One of my favorite lyrics on the album is the line, "I don't need perfection / I love the whole." Does that sentiment apply to the way you guys created the album?
I love that line that Ham wrote a lot. I think it applies to everything we do. The things I like in the world are these beautiful and comfortable albums, and there's this false notion of perfection where everything is dead and no longer alive. A lot of people expect that of music and pop music and especially relevant pop music, and it's really stupid. I don't know what it's based on, and it's this sort of false threat. It's really nice not to feel like that, to realize that's a false notion and this whole scene and world is still very much alive.
What about the concept of Heaven, then, as a kind of perception? Is heaven also a false notion?
No, I think to me it's just an interesting idea. The way you're living your life should be about your own experience and awareness, and your own perception of the world is what heaven is to me. So that was just very much in this time as something I was dealing with. It's not happiness or sadness; it's just being. That's why I really liked the idea of heaven for this record. I don't think we're writing songs about psychological things or whining about them. It's more a phenomenal experience, and I mean phenomenal as in phenomena. That's what heaven is to me -- just this purely phenomenal level. You achieve heaven by virtue of being aware of the world around you. Does that make any sense to you?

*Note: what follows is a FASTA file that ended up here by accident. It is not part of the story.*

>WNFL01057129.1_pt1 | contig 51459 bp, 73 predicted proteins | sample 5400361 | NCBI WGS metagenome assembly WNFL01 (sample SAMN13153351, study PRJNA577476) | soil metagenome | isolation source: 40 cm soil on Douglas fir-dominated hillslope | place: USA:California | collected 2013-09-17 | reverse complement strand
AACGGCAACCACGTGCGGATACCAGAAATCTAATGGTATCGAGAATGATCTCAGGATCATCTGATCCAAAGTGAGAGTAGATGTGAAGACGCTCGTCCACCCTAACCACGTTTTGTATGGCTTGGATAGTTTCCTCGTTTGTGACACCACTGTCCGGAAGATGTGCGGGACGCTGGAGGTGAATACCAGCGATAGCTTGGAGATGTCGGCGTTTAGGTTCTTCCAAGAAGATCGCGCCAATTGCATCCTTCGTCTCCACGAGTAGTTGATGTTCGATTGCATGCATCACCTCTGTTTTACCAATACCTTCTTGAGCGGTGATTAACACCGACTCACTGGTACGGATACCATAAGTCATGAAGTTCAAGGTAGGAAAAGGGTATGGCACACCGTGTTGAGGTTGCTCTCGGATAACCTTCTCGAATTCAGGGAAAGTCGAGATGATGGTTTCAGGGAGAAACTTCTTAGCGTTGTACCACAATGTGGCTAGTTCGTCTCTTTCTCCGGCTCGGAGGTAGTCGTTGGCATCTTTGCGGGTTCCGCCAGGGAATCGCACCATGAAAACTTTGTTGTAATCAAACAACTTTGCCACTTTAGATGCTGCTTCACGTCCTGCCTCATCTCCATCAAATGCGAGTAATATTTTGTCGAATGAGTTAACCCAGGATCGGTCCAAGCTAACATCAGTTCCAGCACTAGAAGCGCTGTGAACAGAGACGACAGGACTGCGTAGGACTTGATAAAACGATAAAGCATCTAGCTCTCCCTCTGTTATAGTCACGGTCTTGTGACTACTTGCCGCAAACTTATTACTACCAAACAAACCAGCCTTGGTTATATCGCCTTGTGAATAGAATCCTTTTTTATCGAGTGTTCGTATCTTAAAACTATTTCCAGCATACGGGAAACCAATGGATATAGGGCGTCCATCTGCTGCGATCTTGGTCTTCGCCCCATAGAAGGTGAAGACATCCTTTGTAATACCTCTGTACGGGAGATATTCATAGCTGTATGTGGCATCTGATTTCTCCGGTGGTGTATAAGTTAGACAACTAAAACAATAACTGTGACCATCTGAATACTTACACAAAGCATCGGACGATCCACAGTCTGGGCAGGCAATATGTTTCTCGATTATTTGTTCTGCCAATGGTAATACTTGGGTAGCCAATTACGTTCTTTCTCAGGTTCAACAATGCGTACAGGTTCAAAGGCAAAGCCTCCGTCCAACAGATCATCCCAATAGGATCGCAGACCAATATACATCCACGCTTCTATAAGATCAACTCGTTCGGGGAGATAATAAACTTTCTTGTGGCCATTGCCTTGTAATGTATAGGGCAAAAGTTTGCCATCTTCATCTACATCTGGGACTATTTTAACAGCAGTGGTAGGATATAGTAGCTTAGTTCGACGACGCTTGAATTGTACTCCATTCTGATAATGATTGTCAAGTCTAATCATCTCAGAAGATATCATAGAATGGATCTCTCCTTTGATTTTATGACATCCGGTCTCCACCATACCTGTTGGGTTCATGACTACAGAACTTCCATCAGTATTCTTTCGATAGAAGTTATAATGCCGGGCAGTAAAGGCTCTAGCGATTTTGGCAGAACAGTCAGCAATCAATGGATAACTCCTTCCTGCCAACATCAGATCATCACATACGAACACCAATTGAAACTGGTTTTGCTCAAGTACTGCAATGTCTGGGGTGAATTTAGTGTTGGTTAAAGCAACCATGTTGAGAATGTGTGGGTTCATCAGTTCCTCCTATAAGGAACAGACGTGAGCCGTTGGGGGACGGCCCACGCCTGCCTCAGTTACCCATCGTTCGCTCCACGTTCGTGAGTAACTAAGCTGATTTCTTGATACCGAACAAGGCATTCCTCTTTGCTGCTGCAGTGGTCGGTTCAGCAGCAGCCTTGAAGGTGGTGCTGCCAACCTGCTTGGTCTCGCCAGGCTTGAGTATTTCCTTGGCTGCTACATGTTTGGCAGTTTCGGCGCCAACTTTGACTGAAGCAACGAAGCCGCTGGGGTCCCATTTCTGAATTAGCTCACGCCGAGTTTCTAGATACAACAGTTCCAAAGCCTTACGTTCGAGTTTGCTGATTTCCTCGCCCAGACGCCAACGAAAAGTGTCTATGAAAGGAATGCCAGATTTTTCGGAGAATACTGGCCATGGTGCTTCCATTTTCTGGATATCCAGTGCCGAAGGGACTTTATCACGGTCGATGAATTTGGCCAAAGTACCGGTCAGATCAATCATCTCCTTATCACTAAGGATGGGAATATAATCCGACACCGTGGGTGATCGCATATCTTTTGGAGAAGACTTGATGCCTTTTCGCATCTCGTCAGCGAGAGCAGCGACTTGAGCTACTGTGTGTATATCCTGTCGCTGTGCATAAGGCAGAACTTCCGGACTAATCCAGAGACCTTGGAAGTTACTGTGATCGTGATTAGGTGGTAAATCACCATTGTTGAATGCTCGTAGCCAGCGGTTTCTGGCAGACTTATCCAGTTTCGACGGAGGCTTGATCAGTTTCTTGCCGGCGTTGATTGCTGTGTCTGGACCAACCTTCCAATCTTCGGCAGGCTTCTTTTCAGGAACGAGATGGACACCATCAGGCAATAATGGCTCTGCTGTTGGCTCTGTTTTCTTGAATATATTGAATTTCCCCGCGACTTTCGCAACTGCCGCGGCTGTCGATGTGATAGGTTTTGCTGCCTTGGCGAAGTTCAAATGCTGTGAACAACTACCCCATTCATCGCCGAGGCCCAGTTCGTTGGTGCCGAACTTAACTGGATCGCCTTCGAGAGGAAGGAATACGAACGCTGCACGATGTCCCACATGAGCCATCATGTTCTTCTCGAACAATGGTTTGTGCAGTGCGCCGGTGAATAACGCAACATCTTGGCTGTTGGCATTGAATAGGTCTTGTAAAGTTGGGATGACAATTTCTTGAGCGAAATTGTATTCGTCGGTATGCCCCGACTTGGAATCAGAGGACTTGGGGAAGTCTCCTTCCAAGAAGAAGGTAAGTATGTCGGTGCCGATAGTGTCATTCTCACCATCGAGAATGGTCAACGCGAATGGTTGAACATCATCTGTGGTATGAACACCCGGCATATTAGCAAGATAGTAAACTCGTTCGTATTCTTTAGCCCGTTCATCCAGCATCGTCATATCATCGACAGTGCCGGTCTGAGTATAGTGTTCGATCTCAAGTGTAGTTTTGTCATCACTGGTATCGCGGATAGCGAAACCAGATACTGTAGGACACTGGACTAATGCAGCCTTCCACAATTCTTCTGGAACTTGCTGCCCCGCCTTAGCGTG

Well, that's more than some. [Laughs.]
It's been more than ten years. What continues to surprise you about the band?
What continues to surprise me is that you feel like you're going to run out of gas somewhere along the line, and you just don't. Then you get another track in your email and someone's working on something you're really excited about. I think that's a huge success for us, that we're still making things that we're excited about and enjoy doing. This seems impossible that we're doing so many things together, but for us it feels like it's getting more and more open as opposed to closed. There were points where it felt like, "Well, that's probably all we're going to do," but even now, we don't want to make another record like this. We still want to do something, though, and we'll know it when we hear it.
Page down for the rest of the interview.